Today I looked at some year over year housing trends in the southern U.S. and compared them to those in my Connecticut town.  Where I live, homeknoxvilleworldsfairpark.jpg prices have dropped 8% over the last year, not a disaster but it still hurts.  In many areas of New York, Massachusetts and New Jersey, for example, the dips have been steeper.  In some southern markets where many large golf  communities were developed within recent years, the drops have been similar.  For example, Mt. Pleasant, SC, just north of Charleston, has seen an 11% dip in year over year numbers.  But in other areas where development was more measured, like Knoxville, TN (down just 1%) and Savannah, GA (down 3.3%), the slide has been more gradual.  (Note:  Figures are from Zillow.com).  Should the trends continue at similar rates in my town in Connecticut and these towns in the south, the spread between the price I will get for my house and the one I might buy in the south will widen.  Cost of living figures in the south are generally lower than up north, so as each year goes by, I am losing out on those savings as well.
    Waiting for my primary home's price to improve before I relocate has another downside.  When the market does stabilize, all those baby boomers who have been waiting to relocate will swell the migration numbers headed south.  Home prices in the Carolinas and Georgia and, yes, even Florida, will recover more quickly than those of the northern states.  Who knows?  Maybe think tank studies five years from now will show that those who made the move in 2009 and 2010 were as smart as those who chose to rent instead of buy from 2004 on.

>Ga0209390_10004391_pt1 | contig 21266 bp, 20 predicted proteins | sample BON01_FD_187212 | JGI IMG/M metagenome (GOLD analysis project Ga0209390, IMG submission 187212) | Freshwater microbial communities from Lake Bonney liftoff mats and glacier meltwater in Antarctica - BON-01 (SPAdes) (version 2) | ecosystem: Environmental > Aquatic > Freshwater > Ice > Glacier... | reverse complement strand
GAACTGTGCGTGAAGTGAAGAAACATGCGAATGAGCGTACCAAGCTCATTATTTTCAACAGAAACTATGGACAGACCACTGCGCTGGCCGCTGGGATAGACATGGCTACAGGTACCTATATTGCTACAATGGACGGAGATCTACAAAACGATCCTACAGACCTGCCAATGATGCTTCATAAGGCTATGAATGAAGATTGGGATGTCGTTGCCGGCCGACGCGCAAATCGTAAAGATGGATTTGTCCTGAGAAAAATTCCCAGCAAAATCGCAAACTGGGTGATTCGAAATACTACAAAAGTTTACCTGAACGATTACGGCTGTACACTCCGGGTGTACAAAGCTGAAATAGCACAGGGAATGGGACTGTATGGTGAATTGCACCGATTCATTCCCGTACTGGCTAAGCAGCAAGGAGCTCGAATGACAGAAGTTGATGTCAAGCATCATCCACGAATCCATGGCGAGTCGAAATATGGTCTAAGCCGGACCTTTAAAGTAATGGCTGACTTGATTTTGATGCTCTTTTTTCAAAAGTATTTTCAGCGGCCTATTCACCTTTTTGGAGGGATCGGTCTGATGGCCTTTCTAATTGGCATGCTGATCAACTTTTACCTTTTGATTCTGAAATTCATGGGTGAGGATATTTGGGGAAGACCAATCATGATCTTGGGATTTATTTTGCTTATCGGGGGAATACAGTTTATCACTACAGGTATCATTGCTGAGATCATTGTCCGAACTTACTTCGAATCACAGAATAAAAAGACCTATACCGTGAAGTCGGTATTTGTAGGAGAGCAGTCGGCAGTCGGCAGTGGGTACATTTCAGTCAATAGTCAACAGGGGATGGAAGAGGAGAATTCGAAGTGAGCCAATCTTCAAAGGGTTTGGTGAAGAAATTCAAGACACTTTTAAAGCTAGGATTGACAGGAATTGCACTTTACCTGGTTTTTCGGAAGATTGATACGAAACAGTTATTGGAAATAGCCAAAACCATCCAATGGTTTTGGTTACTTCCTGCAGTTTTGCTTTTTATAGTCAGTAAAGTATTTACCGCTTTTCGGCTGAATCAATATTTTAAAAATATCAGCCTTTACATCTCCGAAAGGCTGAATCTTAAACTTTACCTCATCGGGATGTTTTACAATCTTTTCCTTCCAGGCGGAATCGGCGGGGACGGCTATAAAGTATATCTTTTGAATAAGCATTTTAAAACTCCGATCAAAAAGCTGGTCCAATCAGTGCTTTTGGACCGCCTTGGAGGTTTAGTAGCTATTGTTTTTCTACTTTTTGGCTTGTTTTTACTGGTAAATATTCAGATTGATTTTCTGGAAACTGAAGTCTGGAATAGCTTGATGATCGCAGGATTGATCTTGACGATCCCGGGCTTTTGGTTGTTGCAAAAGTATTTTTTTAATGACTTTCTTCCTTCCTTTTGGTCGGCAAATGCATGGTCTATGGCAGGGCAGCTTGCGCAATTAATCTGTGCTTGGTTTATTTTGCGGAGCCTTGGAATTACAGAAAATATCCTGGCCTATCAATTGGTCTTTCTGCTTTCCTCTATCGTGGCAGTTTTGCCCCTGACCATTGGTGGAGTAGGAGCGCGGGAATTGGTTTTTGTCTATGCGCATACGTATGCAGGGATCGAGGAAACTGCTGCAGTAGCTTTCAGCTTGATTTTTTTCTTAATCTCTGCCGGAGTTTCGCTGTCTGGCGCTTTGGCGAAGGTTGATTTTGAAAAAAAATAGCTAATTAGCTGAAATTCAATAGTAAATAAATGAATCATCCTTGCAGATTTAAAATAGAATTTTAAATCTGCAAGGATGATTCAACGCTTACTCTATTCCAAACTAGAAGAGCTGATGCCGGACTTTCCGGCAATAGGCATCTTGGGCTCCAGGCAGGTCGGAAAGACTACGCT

The CEPR study is fascinating, if a little depressing.  You can access it by clicking here.  If you would like me to explore the difference in home price trends in your hometown and towns where you might like to move, let me know and I would be happy to run the numbers and research some potential properties for you.  There is no charge for this service.

Read 6388 times Last modified on Monday, 02 March 2009 06:55
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Larry Gavrich

This blog was conceived and is published by me, Larry Gavrich, a former corporate communications executive who founded HomeOnTheCourse, LLC, in 2005.  Our firm advises baby boomers and others seeking a lifestyle in which golf is a major component.  My wife Connie and I own a home in Connecticut (not on a golf course) and a condo at Pawleys Plantation in Pawleys Island, SC, on a Jack Nicklaus layout.  We began our search for our home on the course more than 15 years ago, and the challenges of the search inspired me to research golf communities and write objective reviews of them.